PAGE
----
POLITICS

Someone's Is Going To Have To Pay For The Iran Deal

04/07/2015 04:01 pm ET | Updated Apr 07, 2015

WASHINGTON -- As Washington and its negotiating partners celebrate a historic step toward dismantling Iran's nuclear program, a lesser-known and cash-strapped UN agency will serve as the world's eyes on how that nation fulfills its obligations, taking responsibility for a whole new set of verification and inspection requirements announced last week. And someone -- most likely Washington -- is ultimately going to have to pay.

The International Atomic Energy Agency, or IAEA, doesn't capture as many headlines as other players in the negotiations. But IAEA's operations are on the proverbial front lines, as its on-the-ground inspection teams will be the primary check on Tehran's nuclear ambitions. It's likely that only by its say-so the world would start tentatively lifting sanctions.

But those inspections require personnel, personnel require resources, and all of them require money, which the IAEA doesn't have much of.

A substantial chunk of the agency's funding comes from UN members' voluntary contributions beyond their annual obligations. While it's unclear how much additional money will ultimately be required for the IAEA to continue monitoring Iran should a final deal be reached, the U.S. has consistently coughed up a good portion of that voluntary money when it's been needed in the past. The Obama administration has indicated it intends to continue to meet the agency's needs on Iran.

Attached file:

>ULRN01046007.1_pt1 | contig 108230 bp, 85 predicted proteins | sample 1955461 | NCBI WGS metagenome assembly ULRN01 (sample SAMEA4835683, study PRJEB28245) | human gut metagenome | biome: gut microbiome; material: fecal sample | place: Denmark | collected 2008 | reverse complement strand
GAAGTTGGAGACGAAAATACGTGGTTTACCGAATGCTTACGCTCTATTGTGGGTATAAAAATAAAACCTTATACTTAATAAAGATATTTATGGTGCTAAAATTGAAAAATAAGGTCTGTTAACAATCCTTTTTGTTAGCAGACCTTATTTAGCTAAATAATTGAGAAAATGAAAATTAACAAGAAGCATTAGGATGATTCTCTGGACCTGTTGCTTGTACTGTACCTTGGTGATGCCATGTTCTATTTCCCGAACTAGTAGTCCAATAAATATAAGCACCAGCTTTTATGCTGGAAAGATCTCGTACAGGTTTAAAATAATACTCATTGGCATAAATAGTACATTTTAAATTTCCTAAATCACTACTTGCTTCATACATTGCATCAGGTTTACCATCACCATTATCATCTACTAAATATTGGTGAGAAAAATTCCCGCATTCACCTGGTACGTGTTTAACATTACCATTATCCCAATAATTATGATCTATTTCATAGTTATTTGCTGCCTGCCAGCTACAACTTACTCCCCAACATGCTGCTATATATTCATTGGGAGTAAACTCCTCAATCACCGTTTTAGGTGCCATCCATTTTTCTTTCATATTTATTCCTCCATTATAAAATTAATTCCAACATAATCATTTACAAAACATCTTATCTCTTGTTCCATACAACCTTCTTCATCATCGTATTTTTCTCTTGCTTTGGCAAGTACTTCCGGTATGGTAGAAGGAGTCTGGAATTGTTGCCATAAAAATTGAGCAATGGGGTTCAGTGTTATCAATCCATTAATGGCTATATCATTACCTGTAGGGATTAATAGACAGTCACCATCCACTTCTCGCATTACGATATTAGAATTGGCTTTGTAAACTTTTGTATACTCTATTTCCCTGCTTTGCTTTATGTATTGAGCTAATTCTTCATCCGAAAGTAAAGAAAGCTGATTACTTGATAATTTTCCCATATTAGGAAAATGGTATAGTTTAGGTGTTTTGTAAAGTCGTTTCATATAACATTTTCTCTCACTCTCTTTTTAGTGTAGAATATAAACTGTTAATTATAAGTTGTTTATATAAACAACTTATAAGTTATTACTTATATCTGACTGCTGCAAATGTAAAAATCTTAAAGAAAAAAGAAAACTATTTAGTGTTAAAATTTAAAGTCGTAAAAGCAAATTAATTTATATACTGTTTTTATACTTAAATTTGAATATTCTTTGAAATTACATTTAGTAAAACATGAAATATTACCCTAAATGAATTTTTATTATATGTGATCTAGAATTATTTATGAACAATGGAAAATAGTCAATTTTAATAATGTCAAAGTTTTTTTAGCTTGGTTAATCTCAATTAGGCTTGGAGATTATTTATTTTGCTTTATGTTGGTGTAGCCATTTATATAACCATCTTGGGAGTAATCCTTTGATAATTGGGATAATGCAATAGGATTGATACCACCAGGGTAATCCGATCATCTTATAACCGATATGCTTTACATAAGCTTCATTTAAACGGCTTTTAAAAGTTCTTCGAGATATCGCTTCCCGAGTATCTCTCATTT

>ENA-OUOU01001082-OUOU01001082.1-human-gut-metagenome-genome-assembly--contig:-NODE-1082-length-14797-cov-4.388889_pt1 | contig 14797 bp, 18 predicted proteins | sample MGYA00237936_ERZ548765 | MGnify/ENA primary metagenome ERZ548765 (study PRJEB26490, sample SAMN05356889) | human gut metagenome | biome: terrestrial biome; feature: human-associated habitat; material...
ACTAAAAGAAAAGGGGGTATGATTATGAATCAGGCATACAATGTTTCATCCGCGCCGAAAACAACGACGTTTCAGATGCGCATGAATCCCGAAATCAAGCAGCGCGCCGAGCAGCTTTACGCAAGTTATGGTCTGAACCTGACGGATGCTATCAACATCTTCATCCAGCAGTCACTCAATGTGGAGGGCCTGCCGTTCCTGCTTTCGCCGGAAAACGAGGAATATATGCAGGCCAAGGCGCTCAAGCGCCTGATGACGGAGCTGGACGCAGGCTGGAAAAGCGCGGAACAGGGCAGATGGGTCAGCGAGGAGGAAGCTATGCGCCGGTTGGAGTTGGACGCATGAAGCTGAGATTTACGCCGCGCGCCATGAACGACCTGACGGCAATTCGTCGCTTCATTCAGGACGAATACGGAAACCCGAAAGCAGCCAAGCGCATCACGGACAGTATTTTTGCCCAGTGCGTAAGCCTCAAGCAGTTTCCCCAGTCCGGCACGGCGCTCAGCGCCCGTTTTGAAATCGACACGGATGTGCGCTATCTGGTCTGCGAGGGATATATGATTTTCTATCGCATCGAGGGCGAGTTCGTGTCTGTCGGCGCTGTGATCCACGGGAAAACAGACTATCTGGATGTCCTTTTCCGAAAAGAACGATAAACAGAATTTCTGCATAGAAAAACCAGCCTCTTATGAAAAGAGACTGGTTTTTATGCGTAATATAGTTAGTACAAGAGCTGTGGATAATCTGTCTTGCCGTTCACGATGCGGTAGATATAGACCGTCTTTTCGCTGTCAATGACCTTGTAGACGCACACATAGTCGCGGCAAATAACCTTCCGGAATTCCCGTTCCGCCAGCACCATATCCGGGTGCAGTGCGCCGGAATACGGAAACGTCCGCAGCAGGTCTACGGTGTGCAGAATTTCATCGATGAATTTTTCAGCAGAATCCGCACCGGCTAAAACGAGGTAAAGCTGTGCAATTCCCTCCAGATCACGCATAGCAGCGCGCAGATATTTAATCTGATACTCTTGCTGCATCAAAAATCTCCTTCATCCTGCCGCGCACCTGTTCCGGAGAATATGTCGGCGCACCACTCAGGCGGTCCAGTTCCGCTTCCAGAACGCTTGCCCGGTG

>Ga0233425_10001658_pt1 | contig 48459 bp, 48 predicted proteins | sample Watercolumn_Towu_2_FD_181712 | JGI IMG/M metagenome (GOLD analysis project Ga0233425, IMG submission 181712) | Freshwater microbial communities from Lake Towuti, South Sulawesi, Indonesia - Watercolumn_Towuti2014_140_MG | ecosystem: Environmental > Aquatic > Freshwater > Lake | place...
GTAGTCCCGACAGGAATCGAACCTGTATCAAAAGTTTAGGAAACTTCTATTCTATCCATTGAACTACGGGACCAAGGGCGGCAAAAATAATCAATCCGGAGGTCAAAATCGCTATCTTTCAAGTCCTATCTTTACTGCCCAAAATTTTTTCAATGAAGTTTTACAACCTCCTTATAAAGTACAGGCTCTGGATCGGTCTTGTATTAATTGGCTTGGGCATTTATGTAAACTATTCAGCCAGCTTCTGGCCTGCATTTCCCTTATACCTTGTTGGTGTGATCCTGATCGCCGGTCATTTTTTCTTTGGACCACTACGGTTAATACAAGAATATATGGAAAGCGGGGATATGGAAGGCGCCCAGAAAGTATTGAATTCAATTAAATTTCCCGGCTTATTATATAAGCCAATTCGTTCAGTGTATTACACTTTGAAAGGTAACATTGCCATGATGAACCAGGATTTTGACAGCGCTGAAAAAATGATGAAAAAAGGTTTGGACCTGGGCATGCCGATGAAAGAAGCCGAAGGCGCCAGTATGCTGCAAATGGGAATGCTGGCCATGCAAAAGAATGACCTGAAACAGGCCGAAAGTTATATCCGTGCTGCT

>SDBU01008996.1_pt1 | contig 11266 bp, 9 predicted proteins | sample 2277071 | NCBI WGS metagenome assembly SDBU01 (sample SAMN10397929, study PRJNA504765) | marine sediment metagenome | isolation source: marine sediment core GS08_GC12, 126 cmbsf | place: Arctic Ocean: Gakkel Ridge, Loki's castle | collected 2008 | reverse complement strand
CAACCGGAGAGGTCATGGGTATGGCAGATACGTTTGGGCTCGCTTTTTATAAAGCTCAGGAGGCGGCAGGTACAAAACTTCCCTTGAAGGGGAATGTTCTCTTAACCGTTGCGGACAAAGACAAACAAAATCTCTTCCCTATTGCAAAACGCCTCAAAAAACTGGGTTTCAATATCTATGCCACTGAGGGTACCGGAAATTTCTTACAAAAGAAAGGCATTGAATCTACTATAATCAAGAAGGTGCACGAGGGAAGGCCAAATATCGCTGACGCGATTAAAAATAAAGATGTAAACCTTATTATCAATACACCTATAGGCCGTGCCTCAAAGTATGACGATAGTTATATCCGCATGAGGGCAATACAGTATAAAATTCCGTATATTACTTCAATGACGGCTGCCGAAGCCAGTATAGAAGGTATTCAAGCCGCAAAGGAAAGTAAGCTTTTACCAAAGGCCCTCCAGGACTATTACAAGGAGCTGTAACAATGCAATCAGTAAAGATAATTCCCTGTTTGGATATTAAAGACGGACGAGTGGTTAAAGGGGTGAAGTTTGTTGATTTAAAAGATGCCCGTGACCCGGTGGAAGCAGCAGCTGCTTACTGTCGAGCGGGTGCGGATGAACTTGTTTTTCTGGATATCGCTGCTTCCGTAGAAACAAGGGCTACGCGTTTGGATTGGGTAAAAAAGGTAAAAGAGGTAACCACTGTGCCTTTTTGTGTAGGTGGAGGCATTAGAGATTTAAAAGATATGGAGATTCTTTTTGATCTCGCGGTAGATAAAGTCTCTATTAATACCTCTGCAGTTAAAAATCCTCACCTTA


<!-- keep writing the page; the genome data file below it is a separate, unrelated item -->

"The United States is committed to working with other IAEA member states to provide the agency the resources it needs to continue carrying out this [Joint Plan of Action]-related work," a State Department official told HuffPost, requesting anonymity in order to discuss the sensitive negotiations.

The IAEA declined to comment on potential funding troubles.

"As the E3+3 and Iran have not yet finalized a Joint Comprehensive Plan of Action, the IAEA is not in a position to provide comments about its possible financial implications," said Susanna Lööf, a press officer for the agency.

Established in 1957, the IAEA is responsible for watching and maintaining nuclear security throughout the world. It's made up primarily of member states to the United Nations, and though technically separate from that international body, it reports to the UN General Assembly and Security Council.

The agency gets the funds to operate from member states' annual obligations. Programs get funded, but with hardly any wiggle room between the dollar signs when new or unexpected responsibilities arise. Budget trade-offs are a standard method of operation.

In previous years, tracking Iran's nuclear program ate up roughly 12 percent of the IAEA's €164 million inspection budget, which is part of the agency's relatively modest €500 million annual allocation (that includes both regular contributions and additional, voluntary contributions from member states). In addition to Iran, the IAEA is also tasked with monitoring the nuclear tracks and safeguards of some 180 other countries, according to its latest annual report.